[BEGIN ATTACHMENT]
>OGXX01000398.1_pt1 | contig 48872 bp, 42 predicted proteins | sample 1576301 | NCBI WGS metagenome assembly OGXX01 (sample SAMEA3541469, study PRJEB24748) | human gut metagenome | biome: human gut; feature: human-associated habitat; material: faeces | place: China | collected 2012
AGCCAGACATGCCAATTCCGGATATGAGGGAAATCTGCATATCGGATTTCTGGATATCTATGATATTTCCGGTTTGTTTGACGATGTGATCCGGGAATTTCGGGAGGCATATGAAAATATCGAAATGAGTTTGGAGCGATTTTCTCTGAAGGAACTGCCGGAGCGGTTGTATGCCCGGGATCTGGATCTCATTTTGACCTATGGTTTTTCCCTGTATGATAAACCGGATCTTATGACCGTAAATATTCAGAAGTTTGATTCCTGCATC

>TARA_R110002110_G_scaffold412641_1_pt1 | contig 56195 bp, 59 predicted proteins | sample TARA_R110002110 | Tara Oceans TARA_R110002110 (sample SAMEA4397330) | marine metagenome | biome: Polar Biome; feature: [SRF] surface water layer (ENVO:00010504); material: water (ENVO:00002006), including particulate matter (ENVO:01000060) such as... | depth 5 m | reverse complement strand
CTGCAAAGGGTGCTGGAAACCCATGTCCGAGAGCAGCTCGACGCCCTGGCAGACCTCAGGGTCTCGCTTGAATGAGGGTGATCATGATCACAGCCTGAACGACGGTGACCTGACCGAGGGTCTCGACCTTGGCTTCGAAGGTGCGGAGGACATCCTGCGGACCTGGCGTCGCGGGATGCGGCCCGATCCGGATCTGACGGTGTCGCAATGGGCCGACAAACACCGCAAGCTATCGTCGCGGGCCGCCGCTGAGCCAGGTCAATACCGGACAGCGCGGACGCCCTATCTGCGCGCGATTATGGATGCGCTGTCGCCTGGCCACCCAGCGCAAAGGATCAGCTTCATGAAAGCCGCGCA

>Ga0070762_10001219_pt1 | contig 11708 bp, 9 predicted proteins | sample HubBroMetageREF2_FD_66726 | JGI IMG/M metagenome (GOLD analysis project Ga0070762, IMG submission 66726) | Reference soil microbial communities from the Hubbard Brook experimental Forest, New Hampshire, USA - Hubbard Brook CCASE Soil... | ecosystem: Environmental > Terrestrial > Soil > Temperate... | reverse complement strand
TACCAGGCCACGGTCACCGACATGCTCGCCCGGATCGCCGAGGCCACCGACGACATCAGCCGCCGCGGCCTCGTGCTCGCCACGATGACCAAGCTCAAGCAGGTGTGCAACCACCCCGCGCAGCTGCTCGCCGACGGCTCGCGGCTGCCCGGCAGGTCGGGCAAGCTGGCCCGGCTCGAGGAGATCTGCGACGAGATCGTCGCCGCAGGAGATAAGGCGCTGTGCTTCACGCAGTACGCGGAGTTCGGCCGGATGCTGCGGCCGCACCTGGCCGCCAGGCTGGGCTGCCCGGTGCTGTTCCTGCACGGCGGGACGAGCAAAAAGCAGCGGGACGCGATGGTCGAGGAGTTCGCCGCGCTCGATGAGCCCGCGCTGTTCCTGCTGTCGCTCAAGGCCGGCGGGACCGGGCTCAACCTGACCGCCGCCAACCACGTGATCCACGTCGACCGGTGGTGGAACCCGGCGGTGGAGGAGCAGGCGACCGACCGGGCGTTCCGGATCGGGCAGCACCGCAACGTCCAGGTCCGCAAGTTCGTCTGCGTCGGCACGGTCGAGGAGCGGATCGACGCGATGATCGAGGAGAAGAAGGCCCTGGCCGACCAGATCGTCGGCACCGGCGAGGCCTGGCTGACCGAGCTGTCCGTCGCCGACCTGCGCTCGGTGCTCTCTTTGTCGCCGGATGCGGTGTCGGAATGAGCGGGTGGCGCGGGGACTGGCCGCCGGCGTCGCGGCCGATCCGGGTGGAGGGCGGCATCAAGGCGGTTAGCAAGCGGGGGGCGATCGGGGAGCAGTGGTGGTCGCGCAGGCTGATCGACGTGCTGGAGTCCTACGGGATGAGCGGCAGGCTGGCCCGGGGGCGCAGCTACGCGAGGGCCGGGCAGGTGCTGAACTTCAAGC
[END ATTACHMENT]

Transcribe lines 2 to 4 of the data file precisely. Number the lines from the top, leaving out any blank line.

AGCCAGACATGCCAATTCCGGATATGAGGGAAATCTGCATATCGGATTTCTGGATATCTATGATATTTCCGGTTTGTTTGACGATGTGATCCGGGAATTTCGGGAGGCATATGAAAATATCGAAATGAGTTTGGAGCGATTTTCTCTGAAGGAACTGCCGGAGCGGTTGTATGCCCGGGATCTGGATCTCATTTTGACCTATGGTTTTTCCCTGTATGATAAACCGGATCTTATGACCGTAAATATTCAGAAGTTTGATTCCTGCATC

>TARA_R110002110_G_scaffold412641_1_pt1 | contig 56195 bp, 59 predicted proteins | sample TARA_R110002110 | Tara Oceans TARA_R110002110 (sample SAMEA4397330) | marine metagenome | biome: Polar Biome; feature: [SRF] surface water layer (ENVO:00010504); material: water (ENVO:00002006), including particulate matter (ENVO:01000060) such as... | depth 5 m | reverse complement strand
CTGCAAAGGGTGCTGGAAACCCATGTCCGAGAGCAGCTCGACGCCCTGGCAGACCTCAGGGTCTCGCTTGAATGAGGGTGATCATGATCACAGCCTGAACGACGGTGACCTGACCGAGGGTCTCGACCTTGGCTTCGAAGGTGCGGAGGACATCCTGCGGACCTGGCGTCGCGGGATGCGGCCCGATCCGGATCTGACGGTGTCGCAATGGGCCGACAAACACCGCAAGCTATCGTCGCGGGCCGCCGCTGAGCCAGGTCAATACCGGACAGCGCGGACGCCCTATCTGCGCGCGATTATGGATGCGCTGTCGCCTGGCCACCCAGCGCAAAGGATCAGCTTCATGAAAGCCGCGCA